Hyderabad, India's City of Pearls, will host the 2018 ICMDA World Congress. The chosen theme echoes words from Isaiah's first Servant Song, the role of God's people as 'a light for the Gentiles' partnering in God's work to 'open eyes that are blind.' (Isaiah 42:5-7). For the prophet's original hearers, here was a call to reach out in compassion to the sick and needy. Later, Christians would come to see in it the promise of a coming 'great physician', Jesus - the inspiration and role model for every Christian doctor and health professional. A rapidly changing global scene issues a call for a renewed understanding of Jesus and the mandate to follow in his footsteps.
The first International Christian Medical and Dental Association (ICMDA) World Congress was held in Amsterdam in 1963. The next was in Oxford. Peter Pattisson who eventually worked as ICMDA Europe Regional Secretary, tells how Oxford had a life-changing impact on his life and career. 'We were exploring how to respond to a call from God to serve in South Korea. During the conference the chairman of one session remarked that they had a clinical research project in progress in South Korea. The British doctor was leaving and he felt it would be a good post for a Christian doctor. This led to interviews and a departure for that post a few months later. This became the framework of our work for the next 15 years. It was also a stepping stone to a lifelong involvement with ICMDA and participation in numerous world and regional conferences.'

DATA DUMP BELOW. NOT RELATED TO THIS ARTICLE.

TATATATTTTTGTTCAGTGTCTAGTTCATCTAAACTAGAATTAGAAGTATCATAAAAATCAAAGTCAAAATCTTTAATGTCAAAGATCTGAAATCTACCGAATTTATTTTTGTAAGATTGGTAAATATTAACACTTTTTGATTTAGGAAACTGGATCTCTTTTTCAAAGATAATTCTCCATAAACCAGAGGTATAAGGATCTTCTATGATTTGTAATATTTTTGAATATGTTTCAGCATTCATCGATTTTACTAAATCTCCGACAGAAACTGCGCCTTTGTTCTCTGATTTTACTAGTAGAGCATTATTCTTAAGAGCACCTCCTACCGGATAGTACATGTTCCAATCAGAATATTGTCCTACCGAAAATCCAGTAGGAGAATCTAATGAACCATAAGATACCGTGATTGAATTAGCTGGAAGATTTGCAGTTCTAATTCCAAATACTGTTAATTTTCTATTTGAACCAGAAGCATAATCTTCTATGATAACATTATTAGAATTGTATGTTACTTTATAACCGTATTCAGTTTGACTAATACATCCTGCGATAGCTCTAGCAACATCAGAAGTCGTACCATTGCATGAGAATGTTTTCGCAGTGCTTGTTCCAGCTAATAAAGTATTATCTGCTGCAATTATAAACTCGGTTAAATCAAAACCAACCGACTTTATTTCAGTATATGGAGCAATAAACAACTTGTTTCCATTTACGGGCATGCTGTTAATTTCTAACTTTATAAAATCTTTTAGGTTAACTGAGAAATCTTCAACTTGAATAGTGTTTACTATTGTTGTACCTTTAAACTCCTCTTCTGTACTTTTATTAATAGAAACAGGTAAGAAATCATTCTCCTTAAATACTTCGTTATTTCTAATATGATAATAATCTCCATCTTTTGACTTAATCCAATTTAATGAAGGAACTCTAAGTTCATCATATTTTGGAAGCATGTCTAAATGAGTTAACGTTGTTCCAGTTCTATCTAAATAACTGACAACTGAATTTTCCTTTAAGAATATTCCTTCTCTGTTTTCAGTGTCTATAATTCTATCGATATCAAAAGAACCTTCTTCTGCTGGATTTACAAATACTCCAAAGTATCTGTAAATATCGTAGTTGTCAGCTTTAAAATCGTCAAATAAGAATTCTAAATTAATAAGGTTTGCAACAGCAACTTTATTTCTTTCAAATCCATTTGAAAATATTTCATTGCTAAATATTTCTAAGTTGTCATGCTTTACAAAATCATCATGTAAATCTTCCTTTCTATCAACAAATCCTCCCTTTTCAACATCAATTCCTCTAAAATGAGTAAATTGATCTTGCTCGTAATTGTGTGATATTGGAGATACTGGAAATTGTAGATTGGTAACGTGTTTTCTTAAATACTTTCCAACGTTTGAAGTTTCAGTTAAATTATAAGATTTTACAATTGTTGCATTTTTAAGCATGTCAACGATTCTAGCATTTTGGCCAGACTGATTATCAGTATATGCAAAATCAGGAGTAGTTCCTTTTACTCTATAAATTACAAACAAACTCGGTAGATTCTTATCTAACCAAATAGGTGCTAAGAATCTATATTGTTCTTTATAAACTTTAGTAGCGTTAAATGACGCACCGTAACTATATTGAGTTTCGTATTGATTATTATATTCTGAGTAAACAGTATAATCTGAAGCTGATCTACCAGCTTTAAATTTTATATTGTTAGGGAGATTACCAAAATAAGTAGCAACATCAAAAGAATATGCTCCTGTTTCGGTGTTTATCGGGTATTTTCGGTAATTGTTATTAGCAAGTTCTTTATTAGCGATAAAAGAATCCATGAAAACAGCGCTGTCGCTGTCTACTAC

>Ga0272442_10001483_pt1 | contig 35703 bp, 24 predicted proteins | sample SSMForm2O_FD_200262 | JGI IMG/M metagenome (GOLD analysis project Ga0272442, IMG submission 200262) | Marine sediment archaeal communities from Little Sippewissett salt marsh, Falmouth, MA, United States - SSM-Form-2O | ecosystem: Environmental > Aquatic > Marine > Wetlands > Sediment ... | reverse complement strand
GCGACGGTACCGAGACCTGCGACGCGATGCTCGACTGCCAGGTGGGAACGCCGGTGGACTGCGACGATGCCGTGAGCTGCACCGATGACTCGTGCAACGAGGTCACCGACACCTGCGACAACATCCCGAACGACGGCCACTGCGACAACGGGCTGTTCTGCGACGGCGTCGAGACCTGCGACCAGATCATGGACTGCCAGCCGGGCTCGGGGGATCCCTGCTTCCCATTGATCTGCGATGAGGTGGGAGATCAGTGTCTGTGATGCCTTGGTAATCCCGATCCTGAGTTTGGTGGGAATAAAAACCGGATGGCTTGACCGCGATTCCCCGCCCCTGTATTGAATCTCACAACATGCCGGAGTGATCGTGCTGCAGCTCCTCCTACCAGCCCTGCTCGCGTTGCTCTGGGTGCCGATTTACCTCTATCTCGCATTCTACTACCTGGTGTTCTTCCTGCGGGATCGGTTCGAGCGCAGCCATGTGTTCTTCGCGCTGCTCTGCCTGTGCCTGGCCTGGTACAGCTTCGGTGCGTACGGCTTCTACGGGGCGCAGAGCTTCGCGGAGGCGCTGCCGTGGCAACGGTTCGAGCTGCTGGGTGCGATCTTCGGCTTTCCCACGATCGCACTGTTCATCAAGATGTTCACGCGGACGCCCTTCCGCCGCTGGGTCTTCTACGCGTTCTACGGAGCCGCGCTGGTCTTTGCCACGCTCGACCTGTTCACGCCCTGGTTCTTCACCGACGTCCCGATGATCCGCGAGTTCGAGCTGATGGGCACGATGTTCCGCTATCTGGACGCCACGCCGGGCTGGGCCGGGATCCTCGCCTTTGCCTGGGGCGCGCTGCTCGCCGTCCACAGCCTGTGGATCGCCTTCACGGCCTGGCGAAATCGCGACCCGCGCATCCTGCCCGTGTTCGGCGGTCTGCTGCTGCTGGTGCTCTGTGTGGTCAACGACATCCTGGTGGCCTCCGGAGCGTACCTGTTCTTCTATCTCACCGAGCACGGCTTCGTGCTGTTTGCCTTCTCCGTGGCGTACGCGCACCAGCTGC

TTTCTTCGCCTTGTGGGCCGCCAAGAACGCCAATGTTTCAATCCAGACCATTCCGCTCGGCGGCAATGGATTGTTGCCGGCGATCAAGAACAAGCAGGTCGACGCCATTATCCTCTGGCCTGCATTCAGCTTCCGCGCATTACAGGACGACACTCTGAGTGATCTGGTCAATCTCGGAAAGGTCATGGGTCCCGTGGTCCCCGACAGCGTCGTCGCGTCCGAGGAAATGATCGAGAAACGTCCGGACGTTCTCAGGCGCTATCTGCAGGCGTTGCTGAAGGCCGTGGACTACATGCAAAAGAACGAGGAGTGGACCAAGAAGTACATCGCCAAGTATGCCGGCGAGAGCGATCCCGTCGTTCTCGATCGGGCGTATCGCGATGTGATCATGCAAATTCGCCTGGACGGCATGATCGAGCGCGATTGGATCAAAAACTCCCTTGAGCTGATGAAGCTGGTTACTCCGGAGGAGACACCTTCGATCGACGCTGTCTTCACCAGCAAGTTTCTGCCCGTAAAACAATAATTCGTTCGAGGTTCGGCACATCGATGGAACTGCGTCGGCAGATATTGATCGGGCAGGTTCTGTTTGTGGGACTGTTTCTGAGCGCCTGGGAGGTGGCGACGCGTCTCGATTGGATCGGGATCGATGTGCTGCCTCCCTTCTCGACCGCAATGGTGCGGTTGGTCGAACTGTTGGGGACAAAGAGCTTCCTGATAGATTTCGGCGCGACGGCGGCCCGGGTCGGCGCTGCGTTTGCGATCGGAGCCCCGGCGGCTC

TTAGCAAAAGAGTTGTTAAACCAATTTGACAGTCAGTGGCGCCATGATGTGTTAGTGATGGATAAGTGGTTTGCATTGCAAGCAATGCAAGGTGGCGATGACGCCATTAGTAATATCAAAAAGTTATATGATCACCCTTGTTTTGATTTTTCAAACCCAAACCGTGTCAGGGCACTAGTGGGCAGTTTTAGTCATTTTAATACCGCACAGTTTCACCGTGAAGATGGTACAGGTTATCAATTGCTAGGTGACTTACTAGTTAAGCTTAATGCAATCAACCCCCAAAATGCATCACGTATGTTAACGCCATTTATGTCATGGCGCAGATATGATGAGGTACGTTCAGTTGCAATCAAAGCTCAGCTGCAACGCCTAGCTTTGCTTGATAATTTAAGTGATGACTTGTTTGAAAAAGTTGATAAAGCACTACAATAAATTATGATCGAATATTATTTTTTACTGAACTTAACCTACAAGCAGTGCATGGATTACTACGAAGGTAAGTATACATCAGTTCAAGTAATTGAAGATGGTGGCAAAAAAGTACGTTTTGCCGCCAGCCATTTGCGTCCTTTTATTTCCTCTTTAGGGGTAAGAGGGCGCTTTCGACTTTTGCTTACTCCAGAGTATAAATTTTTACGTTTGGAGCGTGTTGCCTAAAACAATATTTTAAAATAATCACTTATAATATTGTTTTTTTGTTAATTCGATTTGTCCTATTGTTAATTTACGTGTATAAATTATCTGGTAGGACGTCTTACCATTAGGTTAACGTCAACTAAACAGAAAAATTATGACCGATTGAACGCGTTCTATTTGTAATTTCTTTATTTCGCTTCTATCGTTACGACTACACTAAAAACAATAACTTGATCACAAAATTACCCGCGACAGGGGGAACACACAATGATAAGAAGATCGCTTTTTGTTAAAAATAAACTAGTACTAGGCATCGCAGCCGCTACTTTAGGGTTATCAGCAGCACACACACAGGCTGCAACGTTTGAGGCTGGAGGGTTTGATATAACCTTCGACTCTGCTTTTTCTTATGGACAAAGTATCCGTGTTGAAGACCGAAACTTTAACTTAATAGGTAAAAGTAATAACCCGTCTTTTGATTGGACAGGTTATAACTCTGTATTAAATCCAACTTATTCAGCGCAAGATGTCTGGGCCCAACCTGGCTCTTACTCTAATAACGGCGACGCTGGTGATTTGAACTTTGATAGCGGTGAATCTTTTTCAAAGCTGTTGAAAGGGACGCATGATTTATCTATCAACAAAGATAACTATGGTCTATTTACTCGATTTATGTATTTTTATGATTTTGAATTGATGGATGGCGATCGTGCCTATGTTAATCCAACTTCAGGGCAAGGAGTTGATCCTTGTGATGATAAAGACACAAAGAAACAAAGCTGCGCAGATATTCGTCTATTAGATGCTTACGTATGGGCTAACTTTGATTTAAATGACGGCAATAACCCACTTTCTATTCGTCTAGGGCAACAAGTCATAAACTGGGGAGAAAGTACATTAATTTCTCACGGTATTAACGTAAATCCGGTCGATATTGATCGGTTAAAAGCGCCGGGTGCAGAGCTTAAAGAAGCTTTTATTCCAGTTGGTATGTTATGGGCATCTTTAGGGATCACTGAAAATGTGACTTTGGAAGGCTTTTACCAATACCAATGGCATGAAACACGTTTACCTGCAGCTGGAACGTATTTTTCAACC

Since then, a pattern has emerged of four-yearly global Congresses with regional conferences in the years between. Vicky Lavy, who served until recently as CMF Head of International Ministries recalls attending the Durban ICMDA World Congress in 1998. 'It's very possible to feel alone as a Christian doctor, if you are working in a difficult or isolated place. Going to an ICMDA World Congress is an overwhelming antidote to that. When I went to Durban I was working in the small and struggling country of Malawi. I was working with minimal resources in the midst of the AIDS epidemic. The question often on my mind was, "Can a few Christian doctors make a difference?" Standing together with hundreds of brothers and sisters in Durban, I knew the answer: "Yes we can!" We can make a difference because we are not alone. We are part of a worldwide family. Together, we can change the world, one step at a time.' Vicky returned with renewed energy and an enlarged vision. Soon afterwards, the Christian Medical and Dental Fellowship of Malawi was born.